HOUSE OF GUCCI

HOUSE OF GUCCI

The Gucci family has repeatedly dissociated itself from the portrait that the film portrays, and I will not go into the merits, but now I can finally say that Lady Gaga in the House of Gucci is truly credible, for the vision I had of it.

So, taking up the talk on Patrizia Reggiani, apparently Lady Germanotta’s decision not to meet her did not affect the interpretation, despite Reggiani being annoyed.

Obviously I observed clothes, accessories, and outfits in general, with particular interest both for Gucci pieces and for 80s looks, and I have to say that I enjoyed the work of costume designer Yanti Yates.

Very scrupulous work, starting from months of study in the archives of the Gucci maison.

In an interview with the New York Times,  available in full on Instagram, Yanti Yates stated that Lady Gaga was hugely involved, not least because she is a complete clotheshorse and looks marvelous in everything. She was hugely focused on how her character might appear at a particular moment, and had very strong views on aspects like hair and makeup.

But also difficult work, again according to the statements made during the interview: I would create initial selections, and then she would select from there.

Gaga selected.

It also seems that there have been days when for her it was “not today.”

Moreover, the same Gucci website reports as an iconic statement from Yanti Yates: “Lady Gaga told me that in this movie she wanted to dress like her Italian mom. To create her looks, I was able to draw on both her personal and historical Gucci archives.”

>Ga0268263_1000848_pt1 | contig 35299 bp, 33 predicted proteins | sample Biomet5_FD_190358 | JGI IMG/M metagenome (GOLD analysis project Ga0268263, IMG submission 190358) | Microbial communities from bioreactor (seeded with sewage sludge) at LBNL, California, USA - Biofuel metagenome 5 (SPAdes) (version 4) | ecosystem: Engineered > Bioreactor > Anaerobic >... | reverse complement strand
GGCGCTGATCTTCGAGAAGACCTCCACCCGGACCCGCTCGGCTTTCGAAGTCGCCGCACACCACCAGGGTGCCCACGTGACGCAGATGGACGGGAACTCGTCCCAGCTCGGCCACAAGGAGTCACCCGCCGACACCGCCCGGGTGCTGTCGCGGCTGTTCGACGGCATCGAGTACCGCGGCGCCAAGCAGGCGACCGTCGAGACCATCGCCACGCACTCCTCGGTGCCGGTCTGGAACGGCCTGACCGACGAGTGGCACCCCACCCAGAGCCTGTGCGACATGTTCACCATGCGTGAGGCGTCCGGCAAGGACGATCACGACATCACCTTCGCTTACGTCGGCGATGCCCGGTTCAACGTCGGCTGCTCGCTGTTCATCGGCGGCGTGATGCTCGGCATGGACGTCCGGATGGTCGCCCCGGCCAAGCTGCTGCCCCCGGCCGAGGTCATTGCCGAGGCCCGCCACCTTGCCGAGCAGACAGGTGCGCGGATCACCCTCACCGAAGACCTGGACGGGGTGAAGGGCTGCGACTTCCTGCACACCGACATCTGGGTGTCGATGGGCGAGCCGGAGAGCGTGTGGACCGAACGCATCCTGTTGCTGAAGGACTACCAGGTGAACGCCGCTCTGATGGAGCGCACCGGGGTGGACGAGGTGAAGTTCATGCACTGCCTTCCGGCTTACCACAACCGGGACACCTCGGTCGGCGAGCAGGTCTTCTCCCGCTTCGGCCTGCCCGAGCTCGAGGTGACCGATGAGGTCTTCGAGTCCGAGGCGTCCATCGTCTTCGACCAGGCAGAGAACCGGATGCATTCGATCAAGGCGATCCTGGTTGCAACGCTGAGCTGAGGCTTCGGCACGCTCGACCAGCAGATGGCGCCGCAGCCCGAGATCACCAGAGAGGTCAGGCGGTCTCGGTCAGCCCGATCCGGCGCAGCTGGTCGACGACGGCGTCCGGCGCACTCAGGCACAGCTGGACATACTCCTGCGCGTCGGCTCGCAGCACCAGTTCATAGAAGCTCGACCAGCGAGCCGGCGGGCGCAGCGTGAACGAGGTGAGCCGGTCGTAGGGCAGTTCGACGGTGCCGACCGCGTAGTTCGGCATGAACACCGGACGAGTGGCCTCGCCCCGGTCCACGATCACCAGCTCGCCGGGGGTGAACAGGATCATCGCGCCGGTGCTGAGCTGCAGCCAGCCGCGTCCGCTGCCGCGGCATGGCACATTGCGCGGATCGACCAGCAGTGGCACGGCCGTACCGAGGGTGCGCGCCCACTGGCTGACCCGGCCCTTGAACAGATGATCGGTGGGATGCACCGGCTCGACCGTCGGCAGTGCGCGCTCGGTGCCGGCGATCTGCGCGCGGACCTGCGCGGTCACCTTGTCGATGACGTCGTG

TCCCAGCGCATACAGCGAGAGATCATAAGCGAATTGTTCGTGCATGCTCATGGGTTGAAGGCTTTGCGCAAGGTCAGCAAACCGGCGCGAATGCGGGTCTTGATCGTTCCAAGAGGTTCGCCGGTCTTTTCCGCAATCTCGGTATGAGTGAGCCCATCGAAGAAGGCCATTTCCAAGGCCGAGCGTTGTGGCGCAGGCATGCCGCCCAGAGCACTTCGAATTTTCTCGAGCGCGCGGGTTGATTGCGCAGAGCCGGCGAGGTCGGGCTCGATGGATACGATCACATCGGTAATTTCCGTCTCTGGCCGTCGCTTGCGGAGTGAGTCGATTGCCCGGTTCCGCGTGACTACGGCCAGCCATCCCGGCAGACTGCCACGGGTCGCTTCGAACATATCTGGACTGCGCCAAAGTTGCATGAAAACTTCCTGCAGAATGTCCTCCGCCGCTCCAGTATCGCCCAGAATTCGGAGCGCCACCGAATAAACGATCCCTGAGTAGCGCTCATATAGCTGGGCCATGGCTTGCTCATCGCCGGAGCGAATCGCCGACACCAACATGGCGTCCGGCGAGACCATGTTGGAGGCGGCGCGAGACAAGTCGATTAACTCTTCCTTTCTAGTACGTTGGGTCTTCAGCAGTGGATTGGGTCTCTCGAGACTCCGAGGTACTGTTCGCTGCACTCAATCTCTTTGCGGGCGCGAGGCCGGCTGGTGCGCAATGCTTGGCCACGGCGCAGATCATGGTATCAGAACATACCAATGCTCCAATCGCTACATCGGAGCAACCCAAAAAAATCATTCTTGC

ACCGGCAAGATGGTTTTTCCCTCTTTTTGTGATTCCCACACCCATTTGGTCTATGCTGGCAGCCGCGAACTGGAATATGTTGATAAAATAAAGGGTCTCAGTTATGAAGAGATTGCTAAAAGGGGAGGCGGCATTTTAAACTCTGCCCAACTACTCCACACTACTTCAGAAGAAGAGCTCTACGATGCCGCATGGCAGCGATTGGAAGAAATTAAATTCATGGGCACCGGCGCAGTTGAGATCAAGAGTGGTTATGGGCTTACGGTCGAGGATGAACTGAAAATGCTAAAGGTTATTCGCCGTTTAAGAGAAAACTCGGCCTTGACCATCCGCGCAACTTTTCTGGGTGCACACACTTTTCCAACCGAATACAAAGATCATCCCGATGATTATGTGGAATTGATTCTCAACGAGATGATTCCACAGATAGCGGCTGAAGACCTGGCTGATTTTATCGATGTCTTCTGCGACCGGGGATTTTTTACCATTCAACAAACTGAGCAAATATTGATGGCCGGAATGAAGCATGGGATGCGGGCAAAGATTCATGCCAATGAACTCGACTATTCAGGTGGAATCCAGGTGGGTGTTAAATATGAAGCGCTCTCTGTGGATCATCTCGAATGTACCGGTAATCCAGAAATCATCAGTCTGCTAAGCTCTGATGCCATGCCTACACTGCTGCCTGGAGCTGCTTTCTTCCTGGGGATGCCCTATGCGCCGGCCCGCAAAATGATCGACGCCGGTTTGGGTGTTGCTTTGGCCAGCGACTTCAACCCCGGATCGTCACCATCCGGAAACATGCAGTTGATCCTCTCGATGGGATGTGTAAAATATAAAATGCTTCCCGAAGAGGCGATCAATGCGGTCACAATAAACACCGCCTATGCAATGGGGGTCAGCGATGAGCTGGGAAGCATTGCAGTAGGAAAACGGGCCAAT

Like her Italian mom

How good does this sentence sound?

At the same time, however, I have this doubt that is spinning in my head, so help me understand if my perception is deceiving me since, actually, in the early 70s despite I wasn’t really in the world from longer (also now I am not, but this is a other story).

Unfortunately I could not find the image of the scene in which Maurizio Gucci introduces Patrizia to his father Rodolfo, but more or less the same goes for the floral dress in this picture.

Obviously I’m nobody to question the reconstruction, which in all other situations I have admired, and I stress it well, but the idea of this dress leaves me perplexed. I’m wrong, right?

I leave you this roundup of outfits.

In addition to the clothes, House of Gucci offers the vision of a fantastic series of precious “vintage” cars.

In particular, I really loved the way director Ridley Scott frames the arrivals at Rodolfo Gucci’s home: focused on the entrance. From the outside to the outside.

This shot occurs more than once in the movie, with different cars arriving in front of that entrance.

For me it was a sort of “story within history,” almost a symbol to mark the time.

In the picture below, with the same principle, in contrast we are witnessing a departure.

Which is also a beginning: the beginning of a strategy for Maurizio being back in the company.

For the rest, I refer you to the review by Matavitatau, me, a bit like Cruella, I really enjoyed the non-original soundtrack.

As for the floral dresses, I felt a sort of temporal disorientation that in some cases conquered me, in others it left me a kind of question mark.

For example, I liked the choice for George Michael’s Faith as soundtrack of the wedding scene: despite the anachronistic incongruity, it gave me a joyfulness that counterbalanced the void created by the absence of Maurizio’s family.

On the contrary, I was perplexed listening to Ritornerai by Bruno Lauzi as the background to the scene in which Aldo Gucci goes with Maurizio and Patrizia to the estate where their historic breeding is located. The song is wonderful, ça va sans dire, and the meaning is centered on returning to the origins, but for my personal perception it is as if something screeches.

Apart from that, I could list one song more beautiful than the other, and I would like to propose them all: Here comes the rain again by Eurythmics, Heart of glass by Blondie, Ashes to ashes by the White Duke David Bowie, Blue Monday by New Order, Una notte speciale by Alice, Sono bugiarda by Caterina Caselli, but also Largo al factotum from Il Barbiere di Siviglia by Rossini, Madame Butterfly and much more.

As you choose which one you prefer to listen to first, here are some coffees.

And… the final blessing.

A MONUMENT TO REMEMBER

A MONUMENT TO REMEMBER